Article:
Thursday, August 20, 2009

Another Day - Another Dem Go-It-Alone Strategy

Today's go-it-alone strategy is brought to you by the letters "E" and "F" - this one is sure to end in epic failure. The WSJ has a report today that hope is running low a bipartisan agreement will be reached by the Senate Finance Committee. White House and Senior Democrat officials are considering a proposal to divide the bill in two parts. The first would consist of insurance regulations that have some support among Republicans and would contain relatively low costs. The second half, which would contain the large expenditures and presumably the bones of a public program would be passed solely by Democrats.

The report suggests the second portion of the bill would likely need to be passed through the reconciliation process, which is a budget process. There are numerous obstacles to passing a huge piece of legislation this way. Keith Hennessey recently had a series of posts on the obstacles. You can read them here , here , and here . In short, however, Hennessey concludes a bill passed by what is commonly called "the nuclear option," would end up like "swiss cheese." In a previous post, I mentioned Kent Conrad, Chair of the Senate Budget Committee used the same words to describe a resulting bill passed through the Senate by reconciliation.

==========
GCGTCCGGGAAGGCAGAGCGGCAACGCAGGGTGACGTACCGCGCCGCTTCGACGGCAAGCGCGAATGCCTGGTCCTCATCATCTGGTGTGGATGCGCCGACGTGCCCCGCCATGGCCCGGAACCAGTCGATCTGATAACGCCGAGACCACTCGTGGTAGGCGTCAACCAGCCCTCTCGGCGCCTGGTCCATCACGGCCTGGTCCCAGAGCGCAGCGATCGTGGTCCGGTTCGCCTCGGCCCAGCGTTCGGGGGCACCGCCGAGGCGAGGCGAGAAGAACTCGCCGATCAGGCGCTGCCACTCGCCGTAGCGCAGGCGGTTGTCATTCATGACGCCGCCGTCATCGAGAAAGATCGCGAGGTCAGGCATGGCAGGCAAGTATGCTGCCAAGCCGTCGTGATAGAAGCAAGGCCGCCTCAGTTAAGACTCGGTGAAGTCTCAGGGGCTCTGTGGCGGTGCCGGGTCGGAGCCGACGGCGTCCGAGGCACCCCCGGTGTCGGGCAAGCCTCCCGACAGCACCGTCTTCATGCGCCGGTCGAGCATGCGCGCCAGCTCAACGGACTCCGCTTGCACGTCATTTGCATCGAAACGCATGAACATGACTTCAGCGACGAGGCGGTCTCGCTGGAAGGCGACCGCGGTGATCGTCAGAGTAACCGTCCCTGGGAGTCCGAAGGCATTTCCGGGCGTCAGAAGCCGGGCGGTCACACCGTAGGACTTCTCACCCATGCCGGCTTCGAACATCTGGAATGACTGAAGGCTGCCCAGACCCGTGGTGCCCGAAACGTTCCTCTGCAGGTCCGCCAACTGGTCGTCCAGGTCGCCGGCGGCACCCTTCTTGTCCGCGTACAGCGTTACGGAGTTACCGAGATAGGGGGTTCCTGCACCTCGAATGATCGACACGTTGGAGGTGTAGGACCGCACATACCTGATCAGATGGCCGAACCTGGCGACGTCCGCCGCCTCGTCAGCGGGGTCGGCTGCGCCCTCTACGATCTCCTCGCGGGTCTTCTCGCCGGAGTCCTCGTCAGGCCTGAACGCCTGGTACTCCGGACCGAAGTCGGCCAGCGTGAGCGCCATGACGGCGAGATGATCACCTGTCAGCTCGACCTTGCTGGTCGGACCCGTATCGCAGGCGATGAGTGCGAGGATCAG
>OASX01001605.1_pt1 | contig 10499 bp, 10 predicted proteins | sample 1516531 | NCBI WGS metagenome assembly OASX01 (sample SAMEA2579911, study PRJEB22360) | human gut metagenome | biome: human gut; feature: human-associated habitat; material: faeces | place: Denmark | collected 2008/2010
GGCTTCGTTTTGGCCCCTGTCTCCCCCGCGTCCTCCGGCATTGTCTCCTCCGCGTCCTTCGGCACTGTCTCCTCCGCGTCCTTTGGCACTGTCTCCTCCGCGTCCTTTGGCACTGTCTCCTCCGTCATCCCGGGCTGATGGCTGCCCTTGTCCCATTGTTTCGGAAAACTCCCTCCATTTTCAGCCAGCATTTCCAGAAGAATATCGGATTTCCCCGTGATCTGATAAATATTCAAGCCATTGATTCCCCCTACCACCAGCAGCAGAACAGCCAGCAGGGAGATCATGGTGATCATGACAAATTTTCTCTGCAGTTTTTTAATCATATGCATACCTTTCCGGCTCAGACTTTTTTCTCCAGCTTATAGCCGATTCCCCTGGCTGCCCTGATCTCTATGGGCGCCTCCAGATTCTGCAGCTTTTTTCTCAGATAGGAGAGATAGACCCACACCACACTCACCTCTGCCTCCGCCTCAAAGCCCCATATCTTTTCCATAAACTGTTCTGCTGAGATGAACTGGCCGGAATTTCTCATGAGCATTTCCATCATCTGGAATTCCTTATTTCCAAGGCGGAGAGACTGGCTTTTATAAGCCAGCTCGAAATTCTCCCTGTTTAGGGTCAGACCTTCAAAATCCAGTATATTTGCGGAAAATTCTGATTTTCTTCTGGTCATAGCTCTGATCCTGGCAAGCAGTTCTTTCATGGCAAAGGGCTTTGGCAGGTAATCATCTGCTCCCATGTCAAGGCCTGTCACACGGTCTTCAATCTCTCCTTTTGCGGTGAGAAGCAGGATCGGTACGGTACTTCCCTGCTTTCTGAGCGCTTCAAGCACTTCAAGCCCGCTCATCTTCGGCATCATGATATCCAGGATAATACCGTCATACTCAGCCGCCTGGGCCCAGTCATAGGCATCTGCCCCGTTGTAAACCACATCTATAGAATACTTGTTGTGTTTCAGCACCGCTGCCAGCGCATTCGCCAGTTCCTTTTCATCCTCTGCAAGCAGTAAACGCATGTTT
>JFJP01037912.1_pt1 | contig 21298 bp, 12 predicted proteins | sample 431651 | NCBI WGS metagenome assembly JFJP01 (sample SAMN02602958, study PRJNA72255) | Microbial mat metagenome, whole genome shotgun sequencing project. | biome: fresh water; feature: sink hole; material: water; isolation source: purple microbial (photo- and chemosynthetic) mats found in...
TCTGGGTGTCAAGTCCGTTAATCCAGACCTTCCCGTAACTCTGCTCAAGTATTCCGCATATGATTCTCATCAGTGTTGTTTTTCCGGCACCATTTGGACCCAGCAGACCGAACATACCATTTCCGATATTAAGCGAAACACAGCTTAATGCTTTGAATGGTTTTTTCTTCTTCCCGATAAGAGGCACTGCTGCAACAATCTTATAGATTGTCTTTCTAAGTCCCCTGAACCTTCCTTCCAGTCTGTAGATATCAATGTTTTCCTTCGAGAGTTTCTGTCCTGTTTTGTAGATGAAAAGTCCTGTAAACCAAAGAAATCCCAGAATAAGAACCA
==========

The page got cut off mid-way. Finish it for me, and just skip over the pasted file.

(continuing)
Whether splitting the bill in two would result in legislation without the holes is hard to say. Assuming Republicans knew the "nuclear option" was on the horizon, they might be inclined to vote against even the first portion of the bill to prevent the second from having any teeth. Even more moderate members of the Senate find this option distasteful. Senator Olympia Snowe, who provided a key vote to pass the stimulus legislation in February is angered by the idea:
The idea of using reconciliation angers even such moderate Republicans as Ms. Snowe.
"At a time when we need to bolster the public's confidence in whatever we do with health care, I don't think the reconciliation process will serve the purpose of providing affordable health security for all Americans," she said.
Angering Senator Snowe might be the least of the White House concerns should they choose such a path. A recent Quinnipiac poll showed Independents oppose 63 - 33 percent passing a bill with only Democratic votes. A Democratic Congressman said recently , President Obama told him he was willing to risk being a one-term President to get major health care reform. If the White House chooses the reconciliation route, he would likely get his wish.

No comments:

Post a Comment

Related Posts with Thumbnails
Web Analytics